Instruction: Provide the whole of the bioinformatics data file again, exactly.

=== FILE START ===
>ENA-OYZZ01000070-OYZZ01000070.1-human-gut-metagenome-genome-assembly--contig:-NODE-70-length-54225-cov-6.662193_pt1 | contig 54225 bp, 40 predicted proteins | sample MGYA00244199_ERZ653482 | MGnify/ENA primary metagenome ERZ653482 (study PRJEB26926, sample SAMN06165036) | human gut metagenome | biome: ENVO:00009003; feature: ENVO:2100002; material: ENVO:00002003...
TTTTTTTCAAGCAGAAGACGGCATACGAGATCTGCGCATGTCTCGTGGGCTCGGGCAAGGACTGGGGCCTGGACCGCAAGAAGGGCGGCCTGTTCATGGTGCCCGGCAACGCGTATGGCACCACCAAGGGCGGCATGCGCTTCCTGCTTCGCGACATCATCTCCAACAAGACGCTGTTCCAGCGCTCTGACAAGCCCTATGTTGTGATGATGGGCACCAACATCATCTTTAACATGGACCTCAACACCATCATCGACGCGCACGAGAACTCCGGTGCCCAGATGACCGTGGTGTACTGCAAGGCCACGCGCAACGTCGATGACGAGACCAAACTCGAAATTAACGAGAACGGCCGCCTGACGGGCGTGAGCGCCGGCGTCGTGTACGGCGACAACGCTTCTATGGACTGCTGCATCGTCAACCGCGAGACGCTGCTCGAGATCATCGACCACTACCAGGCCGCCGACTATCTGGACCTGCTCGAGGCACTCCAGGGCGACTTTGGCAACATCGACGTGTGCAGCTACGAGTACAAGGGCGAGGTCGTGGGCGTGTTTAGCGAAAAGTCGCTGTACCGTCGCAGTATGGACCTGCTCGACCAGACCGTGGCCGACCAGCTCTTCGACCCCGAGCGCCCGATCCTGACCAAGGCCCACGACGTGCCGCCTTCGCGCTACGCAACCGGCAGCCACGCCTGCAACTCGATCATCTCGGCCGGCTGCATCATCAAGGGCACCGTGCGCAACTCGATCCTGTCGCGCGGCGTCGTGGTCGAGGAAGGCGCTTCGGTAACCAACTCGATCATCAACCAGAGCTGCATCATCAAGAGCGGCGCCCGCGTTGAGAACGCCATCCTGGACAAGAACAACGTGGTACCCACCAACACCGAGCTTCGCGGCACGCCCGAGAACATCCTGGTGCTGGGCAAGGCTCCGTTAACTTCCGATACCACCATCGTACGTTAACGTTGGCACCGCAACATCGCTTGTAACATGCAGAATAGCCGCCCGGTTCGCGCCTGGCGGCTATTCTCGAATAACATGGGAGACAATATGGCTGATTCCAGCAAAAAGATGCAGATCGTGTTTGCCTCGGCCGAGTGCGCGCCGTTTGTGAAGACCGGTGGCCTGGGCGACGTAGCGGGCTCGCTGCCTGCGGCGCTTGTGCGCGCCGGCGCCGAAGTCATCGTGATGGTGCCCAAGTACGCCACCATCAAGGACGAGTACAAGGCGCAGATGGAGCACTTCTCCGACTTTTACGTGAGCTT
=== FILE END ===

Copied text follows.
>ENA-OYZZ01000070-OYZZ01000070.1-human-gut-metagenome-genome-assembly--contig:-NODE-70-length-54225-cov-6.662193_pt1 | contig 54225 bp, 40 predicted proteins | sample MGYA00244199_ERZ653482 | MGnify/ENA primary metagenome ERZ653482 (study PRJEB26926, sample SAMN06165036) | human gut metagenome | biome: ENVO:00009003; feature: ENVO:2100002; material: ENVO:00002003...
TTTTTTTCAAGCAGAAGACGGCATACGAGATCTGCGCATGTCTCGTGGGCTCGGGCAAGGACTGGGGCCTGGACCGCAAGAAGGGCGGCCTGTTCATGGTGCCCGGCAACGCGTATGGCACCACCAAGGGCGGCATGCGCTTCCTGCTTCGCGACATCATCTCCAACAAGACGCTGTTCCAGCGCTCTGACAAGCCCTATGTTGTGATGATGGGCACCAACATCATCTTTAACATGGACCTCAACACCATCATCGACGCGCACGAGAACTCCGGTGCCCAGATGACCGTGGTGTACTGCAAGGCCACGCGCAACGTCGATGACGAGACCAAACTCGAAATTAACGAGAACGGCCGCCTGACGGGCGTGAGCGCCGGCGTCGTGTACGGCGACAACGCTTCTATGGACTGCTGCATCGTCAACCGCGAGACGCTGCTCGAGATCATCGACCACTACCAGGCCGCCGACTATCTGGACCTGCTCGAGGCACTCCAGGGCGACTTTGGCAACATCGACGTGTGCAGCTACGAGTACAAGGGCGAGGTCGTGGGCGTGTTTAGCGAAAAGTCGCTGTACCGTCGCAGTATGGACCTGCTCGACCAGACCGTGGCCGACCAGCTCTTCGACCCCGAGCGCCCGATCCTGACCAAGGCCCACGACGTGCCGCCTTCGCGCTACGCAACCGGCAGCCACGCCTGCAACTCGATCATCTCGGCCGGCTGCATCATCAAGGGCACCGTGCGCAACTCGATCCTGTCGCGCGGCGTCGTGGTCGAGGAAGGCGCTTCGGTAACCAACTCGATCATCAACCAGAGCTGCATCATCAAGAGCGGCGCCCGCGTTGAGAACGCCATCCTGGACAAGAACAACGTGGTACCCACCAACACCGAGCTTCGCGGCACGCCCGAGAACATCCTGGTGCTGGGCAAGGCTCCGTTAACTTCCGATACCACCATCGTACGTTAACGTTGGCACCGCAACATCGCTTGTAACATGCAGAATAGCCGCCCGGTTCGCGCCTGGCGGCTATTCTCGAATAACATGGGAGACAATATGGCTGATTCCAGCAAAAAGATGCAGATCGTGTTTGCCTCGGCCGAGTGCGCGCCGTTTGTGAAGACCGGTGGCCTGGGCGACGTAGCGGGCTCGCTGCCTGCGGCGCTTGTGCGCGCCGGCGCCGAAGTCATCGTGATGGTGCCCAAGTACGCCACCATCAAGGACGAGTACAAGGCGCAGATGGAGCACTTCTCCGACTTTTACGTGAGCTT